One of the country's most remote regions is to plug in to computer communications to make higher education accessible to all.
Cumbria County Council is setting up a steering group to make Workington MP Dale Campbell-Savours's vision of a multi-campus University of the Lakes spanning hundreds of miles a reality. It is investigating the possibility of linking the sites using the Internet, JANET (the joint academic network) and ultimately an electronic library.
Department of Education statistics for 1990/91 showed that only 33 per cent of Cumbria's school-leavers continued their studies, compared with a national average of 43 per cent. The isolation of many communities also poses problems for mature students but the geography of the area, with the main centres of population scattered around a national park containing more sheep than people, ruled out the possibility of concentrating higher education facilities at any one place.
Instead, Mr Campbell-Savours proposed establishing several specialist faculties, each building on areas of existing expertise. For example, a school of marine sciences based at Barrow-in-Furness could tap into existing maritime technologies, and developments already in progress at Westlakes Research Institute in industrial west Cumbria could pave the way for a school of energy and environmental studies. An administrative hub in the central Lake District could also be used for the teaching of ecology and sustainable development.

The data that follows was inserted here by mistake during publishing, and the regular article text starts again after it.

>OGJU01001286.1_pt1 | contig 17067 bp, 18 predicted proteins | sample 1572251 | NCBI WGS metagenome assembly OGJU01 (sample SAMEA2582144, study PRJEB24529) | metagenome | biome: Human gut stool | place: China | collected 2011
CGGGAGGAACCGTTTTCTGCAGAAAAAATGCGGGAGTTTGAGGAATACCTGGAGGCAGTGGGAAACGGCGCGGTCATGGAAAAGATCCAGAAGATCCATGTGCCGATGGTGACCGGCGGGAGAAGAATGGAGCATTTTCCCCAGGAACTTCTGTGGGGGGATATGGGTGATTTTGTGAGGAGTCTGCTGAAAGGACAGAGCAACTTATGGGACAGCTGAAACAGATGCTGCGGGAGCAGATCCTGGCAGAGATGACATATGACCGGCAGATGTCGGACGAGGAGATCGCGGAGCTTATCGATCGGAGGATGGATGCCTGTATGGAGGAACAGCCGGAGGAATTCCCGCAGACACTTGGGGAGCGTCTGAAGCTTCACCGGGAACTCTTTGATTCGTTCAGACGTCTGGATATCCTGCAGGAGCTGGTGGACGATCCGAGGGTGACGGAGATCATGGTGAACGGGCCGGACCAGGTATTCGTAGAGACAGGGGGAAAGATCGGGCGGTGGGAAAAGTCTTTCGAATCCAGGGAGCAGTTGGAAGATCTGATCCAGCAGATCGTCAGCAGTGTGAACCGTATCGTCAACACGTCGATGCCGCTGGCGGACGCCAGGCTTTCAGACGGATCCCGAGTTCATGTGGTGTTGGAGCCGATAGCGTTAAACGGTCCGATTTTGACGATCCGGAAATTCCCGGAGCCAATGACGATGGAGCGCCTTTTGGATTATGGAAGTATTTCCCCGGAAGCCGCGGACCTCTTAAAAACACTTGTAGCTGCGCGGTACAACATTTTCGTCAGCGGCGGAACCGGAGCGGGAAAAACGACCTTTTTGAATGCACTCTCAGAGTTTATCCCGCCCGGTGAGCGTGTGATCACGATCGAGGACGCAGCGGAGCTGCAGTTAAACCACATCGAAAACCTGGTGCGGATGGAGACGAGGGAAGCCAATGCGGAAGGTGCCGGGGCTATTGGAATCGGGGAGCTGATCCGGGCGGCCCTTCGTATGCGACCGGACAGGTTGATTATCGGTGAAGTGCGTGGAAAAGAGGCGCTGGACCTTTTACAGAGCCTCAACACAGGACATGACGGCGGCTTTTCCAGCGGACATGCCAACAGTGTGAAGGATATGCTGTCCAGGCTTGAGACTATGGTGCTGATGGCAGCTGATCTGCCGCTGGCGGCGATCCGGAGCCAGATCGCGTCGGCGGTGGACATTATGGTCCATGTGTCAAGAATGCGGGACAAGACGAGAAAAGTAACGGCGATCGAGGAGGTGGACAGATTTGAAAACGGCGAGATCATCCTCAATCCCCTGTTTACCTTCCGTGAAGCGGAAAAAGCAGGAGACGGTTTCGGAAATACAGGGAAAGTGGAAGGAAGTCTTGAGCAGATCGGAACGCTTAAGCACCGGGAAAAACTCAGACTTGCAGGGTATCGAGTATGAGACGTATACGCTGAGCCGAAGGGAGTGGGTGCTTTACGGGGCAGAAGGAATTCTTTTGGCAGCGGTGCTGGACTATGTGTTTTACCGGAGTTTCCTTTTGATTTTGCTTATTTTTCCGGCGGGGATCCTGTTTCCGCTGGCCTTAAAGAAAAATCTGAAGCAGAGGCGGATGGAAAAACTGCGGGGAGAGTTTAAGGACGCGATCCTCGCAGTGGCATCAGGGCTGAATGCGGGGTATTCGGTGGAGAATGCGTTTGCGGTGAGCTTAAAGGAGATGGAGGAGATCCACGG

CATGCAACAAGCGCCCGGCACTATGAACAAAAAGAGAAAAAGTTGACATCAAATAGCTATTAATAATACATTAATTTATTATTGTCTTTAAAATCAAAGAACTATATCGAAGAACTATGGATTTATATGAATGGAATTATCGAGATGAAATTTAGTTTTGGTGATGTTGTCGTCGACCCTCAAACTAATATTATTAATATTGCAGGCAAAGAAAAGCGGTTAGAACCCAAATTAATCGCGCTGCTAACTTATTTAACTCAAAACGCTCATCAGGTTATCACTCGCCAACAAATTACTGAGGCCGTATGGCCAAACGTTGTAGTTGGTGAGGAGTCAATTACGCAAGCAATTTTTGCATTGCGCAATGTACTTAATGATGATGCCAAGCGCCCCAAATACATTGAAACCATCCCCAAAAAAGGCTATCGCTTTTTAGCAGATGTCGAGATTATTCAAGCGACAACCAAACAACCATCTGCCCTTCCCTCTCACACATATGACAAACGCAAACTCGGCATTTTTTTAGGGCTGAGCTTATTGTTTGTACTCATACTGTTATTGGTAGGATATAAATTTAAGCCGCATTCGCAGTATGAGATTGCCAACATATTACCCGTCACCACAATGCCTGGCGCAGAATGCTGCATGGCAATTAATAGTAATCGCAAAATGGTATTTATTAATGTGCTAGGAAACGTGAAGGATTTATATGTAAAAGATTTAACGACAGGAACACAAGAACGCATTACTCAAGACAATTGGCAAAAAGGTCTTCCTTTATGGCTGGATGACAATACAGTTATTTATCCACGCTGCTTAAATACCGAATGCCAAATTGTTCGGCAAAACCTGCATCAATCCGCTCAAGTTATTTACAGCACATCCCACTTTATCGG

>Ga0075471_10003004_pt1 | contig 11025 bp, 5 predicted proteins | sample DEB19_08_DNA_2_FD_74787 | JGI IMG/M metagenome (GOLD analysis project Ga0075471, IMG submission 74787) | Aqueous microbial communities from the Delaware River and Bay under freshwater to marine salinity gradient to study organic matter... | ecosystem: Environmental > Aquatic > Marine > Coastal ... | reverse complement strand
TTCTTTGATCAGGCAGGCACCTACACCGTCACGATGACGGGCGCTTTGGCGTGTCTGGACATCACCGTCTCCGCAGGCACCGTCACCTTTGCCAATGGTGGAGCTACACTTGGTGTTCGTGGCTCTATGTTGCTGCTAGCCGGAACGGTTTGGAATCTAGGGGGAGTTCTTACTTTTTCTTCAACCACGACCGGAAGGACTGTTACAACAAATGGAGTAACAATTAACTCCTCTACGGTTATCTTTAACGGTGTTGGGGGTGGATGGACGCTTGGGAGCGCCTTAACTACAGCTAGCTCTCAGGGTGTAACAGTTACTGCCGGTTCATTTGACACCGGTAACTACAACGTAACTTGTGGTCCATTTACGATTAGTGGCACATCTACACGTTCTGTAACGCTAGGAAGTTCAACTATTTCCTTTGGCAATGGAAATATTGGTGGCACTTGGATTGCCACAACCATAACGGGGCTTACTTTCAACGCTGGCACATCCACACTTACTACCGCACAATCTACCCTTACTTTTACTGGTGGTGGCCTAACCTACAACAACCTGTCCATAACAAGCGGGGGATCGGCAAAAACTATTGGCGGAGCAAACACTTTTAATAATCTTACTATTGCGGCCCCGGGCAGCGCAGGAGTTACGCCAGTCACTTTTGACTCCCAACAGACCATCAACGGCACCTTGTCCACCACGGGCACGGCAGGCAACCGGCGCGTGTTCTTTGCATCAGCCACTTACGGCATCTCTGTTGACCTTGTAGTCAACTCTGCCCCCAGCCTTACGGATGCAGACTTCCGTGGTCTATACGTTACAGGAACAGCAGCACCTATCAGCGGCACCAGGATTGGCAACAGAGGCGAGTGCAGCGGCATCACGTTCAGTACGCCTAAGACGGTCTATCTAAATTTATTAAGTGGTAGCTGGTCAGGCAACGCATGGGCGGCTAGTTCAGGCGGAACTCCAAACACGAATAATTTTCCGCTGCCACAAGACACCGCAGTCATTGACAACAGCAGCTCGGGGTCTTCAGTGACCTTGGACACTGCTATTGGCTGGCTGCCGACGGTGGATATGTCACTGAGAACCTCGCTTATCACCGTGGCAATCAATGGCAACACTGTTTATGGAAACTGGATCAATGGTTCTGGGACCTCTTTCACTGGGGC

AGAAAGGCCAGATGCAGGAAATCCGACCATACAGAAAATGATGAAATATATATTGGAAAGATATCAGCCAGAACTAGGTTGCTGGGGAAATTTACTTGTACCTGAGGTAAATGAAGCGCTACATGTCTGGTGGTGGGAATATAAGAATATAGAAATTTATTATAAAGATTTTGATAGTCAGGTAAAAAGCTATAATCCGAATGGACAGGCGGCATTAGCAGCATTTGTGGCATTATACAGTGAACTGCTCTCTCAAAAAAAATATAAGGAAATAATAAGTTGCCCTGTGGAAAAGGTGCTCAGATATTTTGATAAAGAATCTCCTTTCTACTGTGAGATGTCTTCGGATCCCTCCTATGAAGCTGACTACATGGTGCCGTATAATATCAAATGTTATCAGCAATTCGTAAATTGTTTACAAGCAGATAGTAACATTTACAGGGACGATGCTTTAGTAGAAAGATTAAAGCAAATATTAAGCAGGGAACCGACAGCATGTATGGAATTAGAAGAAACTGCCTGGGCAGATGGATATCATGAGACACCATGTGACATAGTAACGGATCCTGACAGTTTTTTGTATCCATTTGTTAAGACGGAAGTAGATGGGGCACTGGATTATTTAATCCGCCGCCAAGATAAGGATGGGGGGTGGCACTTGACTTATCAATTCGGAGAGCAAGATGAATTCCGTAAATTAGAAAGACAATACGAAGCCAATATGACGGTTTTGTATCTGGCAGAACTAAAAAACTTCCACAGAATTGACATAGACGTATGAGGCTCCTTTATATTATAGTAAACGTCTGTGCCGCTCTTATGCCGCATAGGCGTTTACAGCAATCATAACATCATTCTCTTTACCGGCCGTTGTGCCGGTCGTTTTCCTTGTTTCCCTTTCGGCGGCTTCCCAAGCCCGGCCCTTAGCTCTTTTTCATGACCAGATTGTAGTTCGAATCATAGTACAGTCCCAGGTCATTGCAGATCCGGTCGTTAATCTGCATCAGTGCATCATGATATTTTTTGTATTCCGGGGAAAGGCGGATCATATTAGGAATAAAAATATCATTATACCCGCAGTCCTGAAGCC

Such a model would enable the university to address the area's specific economic needs, while its rich literary heritage and the unique collection of manuscripts relating to the Romantic movement at the Wordsworth Institute in Grasmere could provide a focus for studying the liberal arts.
It could also incorporate local colleges specialising in business and management studies, art and design, and teacher training, although academic credibility would probably be gained only by initially working with existing universities.
The "virtual library" would link the faculties to each other and to the wider world, making manuscripts available to students irrespective of location, allowing their assignments to be set and marked via electronic mail and support given through video-conferenced seminars, and helping lecturers to collaborate with colleagues elsewhere in Britain or develop their work internationally. A pilot project or working model could be provided by De Montfort University in Leicester, which began a similar scheme in 1992.
A report from county council chief executive John Burnet said that the move away from direct grant to a mixture of grant and loan in further and higher education could result in a general shift towards using IT to deliver material locally.
Although an application for lottery funding from the Millenium Commission was unsuccessful because it did not have a sufficiently high profile, it was found to fulfil all the necessary criteria and work is continuing on submitting another bid.
"Pound-for-pound university development provides more benefits to local and regional economies than industrial or almost any other form of investment," said Mr Campbell-Savours, who worked on the project for four years before submitting his report. "The unique social strengths of Cumbria lead to very high numbers of young people wishing to stay in the county to study and will draw talented people in to the area."